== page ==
And risk management in a portfolio approach may not be something individual strategies do. For example, I work on a new risk management module now that will limit exposure. You MAY have 2000 strategy instances, but at the same time the risk system may limit the total exposure to 50 positions. Strategy 51 that "wants to go long" will do so on a simulator (thanks to risk management). RIsk management should IMHO never be IN The strategies, of for no other reason than for risk management (code wise). I rather have a central module that gets less often code changed than "a strategy" in general look after my risk exposure.
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Old Apr 6, 2015, 10:51am   #13
 
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Originally Posted by NetTecture View Post
With all respect, you misunderstand me (on purpose?)

I called it a fool to run everything in one strategy because of a total lack of optimization possibilitiesn regards to - processing time. I am not sure what planed you live on, but on my world I have to pay for electricity. And processing power is not unlimited. So, a strategy trading 500 instruments that needs reoptimization regularly is a lot more expensive than 500 copies of the strategy each trading one instrument. WIth the reasons given. For development, I can save a llot of processing time. Which IS Money.

We also run multiple strategies per market. But it is never "multiple symbols in the same strategy instance". Trading 5 instruments with one strategy? That is 5 copies of the strategy running, independent.

And risk management in a portfolio approach may not be something individual strategies do. For example, I work on a new risk management module now that will limit exposure. You MAY have 2000 strategy instances, but at the same time the risk system may limit the total exposure to 50 positions. Strategy 51 that "wants to go long" will do so on a simulator (thanks to risk management). RIsk management should IMHO never be IN The strategies, of for no other reason than for risk management (code wise). I rather have a central module that gets less often code changed than "a strategy" in general look after my risk exposure.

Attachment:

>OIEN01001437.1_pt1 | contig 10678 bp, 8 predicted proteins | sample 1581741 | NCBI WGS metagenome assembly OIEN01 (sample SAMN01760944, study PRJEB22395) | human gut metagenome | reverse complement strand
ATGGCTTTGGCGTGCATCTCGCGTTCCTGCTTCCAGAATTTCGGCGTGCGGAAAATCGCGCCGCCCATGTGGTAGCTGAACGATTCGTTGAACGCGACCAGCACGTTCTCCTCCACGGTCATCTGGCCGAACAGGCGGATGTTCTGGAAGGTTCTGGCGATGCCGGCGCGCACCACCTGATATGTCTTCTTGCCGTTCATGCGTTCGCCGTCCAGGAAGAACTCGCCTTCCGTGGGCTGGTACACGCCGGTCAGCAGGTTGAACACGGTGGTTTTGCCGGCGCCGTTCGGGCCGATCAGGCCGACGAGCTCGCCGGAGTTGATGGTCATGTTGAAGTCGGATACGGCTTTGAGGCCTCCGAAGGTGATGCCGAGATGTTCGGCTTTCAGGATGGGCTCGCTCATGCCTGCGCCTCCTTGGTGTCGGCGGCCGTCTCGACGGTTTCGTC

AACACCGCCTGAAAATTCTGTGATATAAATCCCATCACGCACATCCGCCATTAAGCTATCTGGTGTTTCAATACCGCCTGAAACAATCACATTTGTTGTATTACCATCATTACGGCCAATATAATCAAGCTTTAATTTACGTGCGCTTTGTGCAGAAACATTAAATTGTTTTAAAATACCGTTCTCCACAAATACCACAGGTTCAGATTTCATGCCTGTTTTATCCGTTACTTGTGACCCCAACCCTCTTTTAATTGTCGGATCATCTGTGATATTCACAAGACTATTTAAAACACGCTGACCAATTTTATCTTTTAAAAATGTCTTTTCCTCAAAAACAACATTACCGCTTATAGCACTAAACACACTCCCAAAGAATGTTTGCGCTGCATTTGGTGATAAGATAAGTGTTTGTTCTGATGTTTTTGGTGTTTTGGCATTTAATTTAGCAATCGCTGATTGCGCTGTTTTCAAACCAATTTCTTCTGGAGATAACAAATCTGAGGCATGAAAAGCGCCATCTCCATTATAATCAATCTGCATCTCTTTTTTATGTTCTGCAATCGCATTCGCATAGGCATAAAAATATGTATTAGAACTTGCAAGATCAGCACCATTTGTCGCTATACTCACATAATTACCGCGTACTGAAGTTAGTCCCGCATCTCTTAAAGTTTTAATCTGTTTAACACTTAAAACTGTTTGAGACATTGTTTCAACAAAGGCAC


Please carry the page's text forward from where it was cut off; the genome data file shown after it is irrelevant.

I give up..you can live in your own little candle lit world running strategies per instrument blind to the fact that there is software out there than can easily be run in minutes without unlimited processing speed potentially saving you of your electricity and your time
if Kojinakata would like to discuss sensible solutions you're free to PM me
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Old Jan 29, 2016, 10:30pm   #14
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When you use vectorization - you apply operations to an entire array (or a large section of it) at a time, as opposed to 1 element at a time. Vectorization approach allows much faster calculations (compared to event-driven) using specifically-optimized libraries and tools (such as R, Matlab, etc..).

However, in order to use vectorization - you need a complete set of data / time series, which is obviously not available during real/live trading, where you get new data ticks one at a time. Therefore, for real/live trading you can only use event-driven approach (where an event is arrival of a new data tick or data bar..). Therefore, if you use vectorized code for backtesting - you cannot use the same code in real-live trading, while if you have event-driven code - you can.